The number of cyberattacks has increased five-fold after COVID-19, as the pandemic brought new opportunities to cybercriminals. At this rate, cybersecurity threats are estimated to cost the world US $6 trillion a year by 2021. Since remote working became “the new normal”, it also became a growing gateway to new forms of data theft and as a result, companies face a significantly increased risk of cyber-attacks and data breaches.
With the ever-increasing security risk, companies now need to prioritize preventive measures for potential data loss. One of the excellent use cases of the Next Generation SIEMs is securing corporate data from cyber risks related to remote working. As the pandemic is not nearly over, to help you stay protected, we put together an ebook on how SIEMs can be used for Work From Home security, reviewing the main security aspects of remote work:
Preventing Phishing Attacks
A recent security research survey has disclosed that 37% of employees working from home, have faced an increased risk of phishing attacks in the past 5 months post-outbreak. This makes phishing attacks one of the most widely spread security risks in 2020.
To decrease the risk of data leaks, SIEMs support security teams in charge of phishing attacks by utilizing security tools such as real-time monitoring, AI-based threat detection, and data insight visualization.
Password Alerts: Why Are They Important
Just like phishing attacks, brute-force attacks have skyrocketed in 2020. There was an over 400% increase in brute force attacks in March and April 2020 alone. That’s why security teams should pay special attention to brute-force attempts and set up rule-based alerts notifying them when a certain number of fail password attempts have been reached. SIEM systems can be a handy tool for addressing this issue in a timely manner.
Videoconferencing tools such as MS Teams, Zoom, Webex, became part of many employees’ daily routine. However, these tools raised new security concerns. As employees connect in a remote work setting, privacy and security measures taken are far from perfect. Zoom alone suffered dual security and privacy crises these months. Logs of these third-party tools should be therefore tracked and analyzed, so security threats can be detected, and a SIEM can be the right system for the job.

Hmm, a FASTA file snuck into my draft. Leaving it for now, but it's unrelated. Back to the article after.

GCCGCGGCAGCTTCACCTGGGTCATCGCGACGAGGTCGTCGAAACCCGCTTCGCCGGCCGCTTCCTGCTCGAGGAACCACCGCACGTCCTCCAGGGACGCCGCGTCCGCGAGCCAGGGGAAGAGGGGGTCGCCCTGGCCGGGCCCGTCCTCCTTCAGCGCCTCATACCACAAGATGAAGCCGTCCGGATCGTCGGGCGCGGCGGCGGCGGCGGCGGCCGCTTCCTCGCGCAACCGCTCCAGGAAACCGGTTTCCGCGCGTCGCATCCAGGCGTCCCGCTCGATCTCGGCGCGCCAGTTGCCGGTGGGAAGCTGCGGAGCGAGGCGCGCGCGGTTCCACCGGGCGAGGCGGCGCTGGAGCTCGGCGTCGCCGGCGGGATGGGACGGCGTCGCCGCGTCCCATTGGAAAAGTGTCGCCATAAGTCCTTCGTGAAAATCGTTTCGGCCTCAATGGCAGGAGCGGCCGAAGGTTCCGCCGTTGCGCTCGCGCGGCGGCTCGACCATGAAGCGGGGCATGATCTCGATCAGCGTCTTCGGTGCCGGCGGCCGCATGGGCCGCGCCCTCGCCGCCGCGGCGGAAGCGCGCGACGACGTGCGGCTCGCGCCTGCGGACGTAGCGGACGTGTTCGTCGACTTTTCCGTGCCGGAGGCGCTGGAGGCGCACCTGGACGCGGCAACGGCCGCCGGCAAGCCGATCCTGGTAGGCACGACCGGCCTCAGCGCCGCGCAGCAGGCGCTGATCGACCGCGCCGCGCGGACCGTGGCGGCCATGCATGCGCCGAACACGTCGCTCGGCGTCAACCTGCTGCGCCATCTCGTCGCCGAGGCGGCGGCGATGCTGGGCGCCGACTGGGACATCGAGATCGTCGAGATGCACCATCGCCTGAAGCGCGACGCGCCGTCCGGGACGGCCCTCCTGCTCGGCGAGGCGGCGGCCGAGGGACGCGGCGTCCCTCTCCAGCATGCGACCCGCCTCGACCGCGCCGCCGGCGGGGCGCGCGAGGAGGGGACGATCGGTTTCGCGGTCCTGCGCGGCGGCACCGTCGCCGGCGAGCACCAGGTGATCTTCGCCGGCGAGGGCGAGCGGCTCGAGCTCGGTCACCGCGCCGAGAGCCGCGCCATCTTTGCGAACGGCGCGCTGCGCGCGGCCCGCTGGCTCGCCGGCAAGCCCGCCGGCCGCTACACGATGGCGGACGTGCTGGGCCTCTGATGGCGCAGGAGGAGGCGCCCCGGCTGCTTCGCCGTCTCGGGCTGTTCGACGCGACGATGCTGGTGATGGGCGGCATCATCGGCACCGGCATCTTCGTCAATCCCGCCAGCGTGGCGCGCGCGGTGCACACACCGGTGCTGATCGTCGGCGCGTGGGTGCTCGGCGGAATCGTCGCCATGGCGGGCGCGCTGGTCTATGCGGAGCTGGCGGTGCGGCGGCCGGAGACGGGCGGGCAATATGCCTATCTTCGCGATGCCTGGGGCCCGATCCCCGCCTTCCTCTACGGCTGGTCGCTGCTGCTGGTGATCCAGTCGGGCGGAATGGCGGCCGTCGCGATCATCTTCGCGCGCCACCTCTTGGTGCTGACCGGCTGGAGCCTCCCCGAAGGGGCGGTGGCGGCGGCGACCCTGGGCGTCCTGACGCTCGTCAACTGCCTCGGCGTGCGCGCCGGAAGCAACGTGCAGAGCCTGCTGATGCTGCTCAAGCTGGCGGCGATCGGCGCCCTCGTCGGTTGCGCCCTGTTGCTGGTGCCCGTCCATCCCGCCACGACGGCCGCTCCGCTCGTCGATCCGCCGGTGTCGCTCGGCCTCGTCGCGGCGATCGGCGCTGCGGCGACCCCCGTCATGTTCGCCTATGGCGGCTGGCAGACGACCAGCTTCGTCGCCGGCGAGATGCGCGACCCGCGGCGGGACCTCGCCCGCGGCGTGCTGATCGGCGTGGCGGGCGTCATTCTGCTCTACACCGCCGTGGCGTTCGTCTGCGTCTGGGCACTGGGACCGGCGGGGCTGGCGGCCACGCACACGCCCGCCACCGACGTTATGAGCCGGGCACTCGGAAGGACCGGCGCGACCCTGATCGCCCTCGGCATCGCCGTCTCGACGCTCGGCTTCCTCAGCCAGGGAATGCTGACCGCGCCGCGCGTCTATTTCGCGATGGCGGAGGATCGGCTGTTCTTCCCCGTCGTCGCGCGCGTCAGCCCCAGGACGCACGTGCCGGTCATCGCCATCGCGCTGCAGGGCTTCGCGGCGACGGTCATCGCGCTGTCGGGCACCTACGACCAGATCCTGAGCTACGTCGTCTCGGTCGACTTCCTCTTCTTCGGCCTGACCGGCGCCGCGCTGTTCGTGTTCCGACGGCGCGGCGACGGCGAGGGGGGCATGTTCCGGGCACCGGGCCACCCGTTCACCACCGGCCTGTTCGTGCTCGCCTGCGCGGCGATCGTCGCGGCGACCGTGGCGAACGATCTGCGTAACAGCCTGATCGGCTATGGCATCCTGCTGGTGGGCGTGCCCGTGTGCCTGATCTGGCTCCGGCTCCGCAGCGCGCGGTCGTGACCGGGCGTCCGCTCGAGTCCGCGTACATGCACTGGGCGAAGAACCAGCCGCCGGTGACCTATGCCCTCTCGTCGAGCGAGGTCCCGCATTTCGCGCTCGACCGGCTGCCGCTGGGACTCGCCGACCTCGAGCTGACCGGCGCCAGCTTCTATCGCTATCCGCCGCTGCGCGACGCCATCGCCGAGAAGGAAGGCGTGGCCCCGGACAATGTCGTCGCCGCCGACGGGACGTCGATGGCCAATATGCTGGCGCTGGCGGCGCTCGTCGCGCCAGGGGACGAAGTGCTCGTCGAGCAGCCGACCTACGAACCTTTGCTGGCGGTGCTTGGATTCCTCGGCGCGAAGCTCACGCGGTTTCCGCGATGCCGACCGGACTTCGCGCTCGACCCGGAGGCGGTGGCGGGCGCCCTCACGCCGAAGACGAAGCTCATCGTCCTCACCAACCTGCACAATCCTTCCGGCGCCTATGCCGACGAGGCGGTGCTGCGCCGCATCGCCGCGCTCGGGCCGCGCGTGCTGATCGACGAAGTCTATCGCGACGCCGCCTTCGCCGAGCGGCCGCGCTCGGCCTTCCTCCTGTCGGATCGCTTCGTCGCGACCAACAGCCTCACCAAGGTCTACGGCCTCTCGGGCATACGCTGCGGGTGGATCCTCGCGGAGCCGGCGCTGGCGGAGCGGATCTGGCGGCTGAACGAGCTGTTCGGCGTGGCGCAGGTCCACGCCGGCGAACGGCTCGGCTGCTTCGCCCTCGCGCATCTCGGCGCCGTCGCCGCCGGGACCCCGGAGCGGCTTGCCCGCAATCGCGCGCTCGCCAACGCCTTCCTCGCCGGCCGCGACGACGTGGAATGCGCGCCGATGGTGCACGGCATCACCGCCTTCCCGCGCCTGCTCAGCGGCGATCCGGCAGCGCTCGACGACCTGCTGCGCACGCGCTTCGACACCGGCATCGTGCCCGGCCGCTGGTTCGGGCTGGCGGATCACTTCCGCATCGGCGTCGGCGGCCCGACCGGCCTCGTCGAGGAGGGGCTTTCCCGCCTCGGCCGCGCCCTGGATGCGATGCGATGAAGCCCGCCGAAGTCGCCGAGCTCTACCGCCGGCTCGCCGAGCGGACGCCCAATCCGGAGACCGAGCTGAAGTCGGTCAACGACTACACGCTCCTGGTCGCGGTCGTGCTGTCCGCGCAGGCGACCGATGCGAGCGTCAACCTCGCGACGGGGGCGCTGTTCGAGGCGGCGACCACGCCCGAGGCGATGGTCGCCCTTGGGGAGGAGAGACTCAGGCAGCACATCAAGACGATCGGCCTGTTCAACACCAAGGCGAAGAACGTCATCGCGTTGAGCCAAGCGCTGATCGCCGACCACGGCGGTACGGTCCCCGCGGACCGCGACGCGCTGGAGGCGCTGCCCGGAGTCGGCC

Protecting VPN Logs
VPN is the general best practice for employees working from home. However, VPNs can be the back door for malicious actors, essentially opening up the entire network to the internet. We previously reviewed how to protect VPN logs in time of the pandemic, and how to detect VPN anomalies. In this e-book, we dug deeper into how NextGen SIEMs automate a major part of the work needed to protect VPN logs.
Given how quickly most organizations found themselves moving to remote work, it makes sense that most of the security teams would not have had time to perform basic endpoint hygiene and connectivity performance checks on corporate machines. Further complicating the matter are employees working on personal devices. In this e-book, we reviewed how organizations can use SIEMs to quickly respond to the work-from-home reality and be able to efficiently monitor endpoints.
Download the SIEM for Work From Home Security free and learn how to use your SIEM addressing these five security concerns:
Denitsa Stefanova is a Senior IT Business Analyst with solid experience in Marketing and Data Analytics. She is involved in IT projects related to marketing and data analytics software improvements, as well as the development of effective methods for fraud and data breach prevention. Denitsa supports her IT-related experience by applying her skills into her everyday duties, including IT and quality auditing, detecting IT vulnerabilities, and GDPR-related gaps.